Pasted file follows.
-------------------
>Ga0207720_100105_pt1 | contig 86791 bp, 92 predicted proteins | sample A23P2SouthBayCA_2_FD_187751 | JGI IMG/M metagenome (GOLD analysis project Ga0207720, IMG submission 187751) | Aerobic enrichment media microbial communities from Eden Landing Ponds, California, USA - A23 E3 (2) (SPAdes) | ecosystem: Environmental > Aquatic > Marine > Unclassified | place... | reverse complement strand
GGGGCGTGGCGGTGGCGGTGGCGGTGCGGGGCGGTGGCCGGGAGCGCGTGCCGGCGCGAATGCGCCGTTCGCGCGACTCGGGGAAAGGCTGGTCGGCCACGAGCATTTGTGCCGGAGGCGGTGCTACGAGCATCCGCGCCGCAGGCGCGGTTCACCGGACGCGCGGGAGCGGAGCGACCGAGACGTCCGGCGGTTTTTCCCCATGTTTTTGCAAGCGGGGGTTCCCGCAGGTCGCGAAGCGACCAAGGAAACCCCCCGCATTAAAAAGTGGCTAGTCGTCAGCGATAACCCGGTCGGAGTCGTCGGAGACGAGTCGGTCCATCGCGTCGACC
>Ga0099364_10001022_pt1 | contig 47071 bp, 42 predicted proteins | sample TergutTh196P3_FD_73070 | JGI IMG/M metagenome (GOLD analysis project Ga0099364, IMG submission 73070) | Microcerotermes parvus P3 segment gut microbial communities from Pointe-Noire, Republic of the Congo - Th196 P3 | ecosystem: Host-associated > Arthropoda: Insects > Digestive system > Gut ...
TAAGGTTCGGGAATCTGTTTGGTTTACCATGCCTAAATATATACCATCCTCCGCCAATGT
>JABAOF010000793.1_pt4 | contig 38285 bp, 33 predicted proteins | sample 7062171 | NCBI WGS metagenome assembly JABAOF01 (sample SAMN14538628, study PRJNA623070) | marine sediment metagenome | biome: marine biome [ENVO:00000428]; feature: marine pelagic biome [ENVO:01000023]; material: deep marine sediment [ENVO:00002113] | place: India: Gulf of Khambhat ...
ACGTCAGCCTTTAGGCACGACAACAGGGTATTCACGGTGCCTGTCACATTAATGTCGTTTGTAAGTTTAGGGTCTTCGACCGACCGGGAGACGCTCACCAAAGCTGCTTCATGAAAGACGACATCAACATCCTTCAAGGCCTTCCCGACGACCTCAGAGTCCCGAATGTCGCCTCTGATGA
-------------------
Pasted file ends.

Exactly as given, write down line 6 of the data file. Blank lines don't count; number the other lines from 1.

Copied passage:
ACGTCAGCCTTTAGGCACGACAACAGGGTATTCACGGTGCCTGTCACATTAATGTCGTTTGTAAGTTTAGGGTCTTCGACCGACCGGGAGACGCTCACCAAAGCTGCTTCATGAAAGACGACATCAACATCCTTCAAGGCCTTCCCGACGACCTCAGAGTCCCGAATGTCGCCTCTGATGA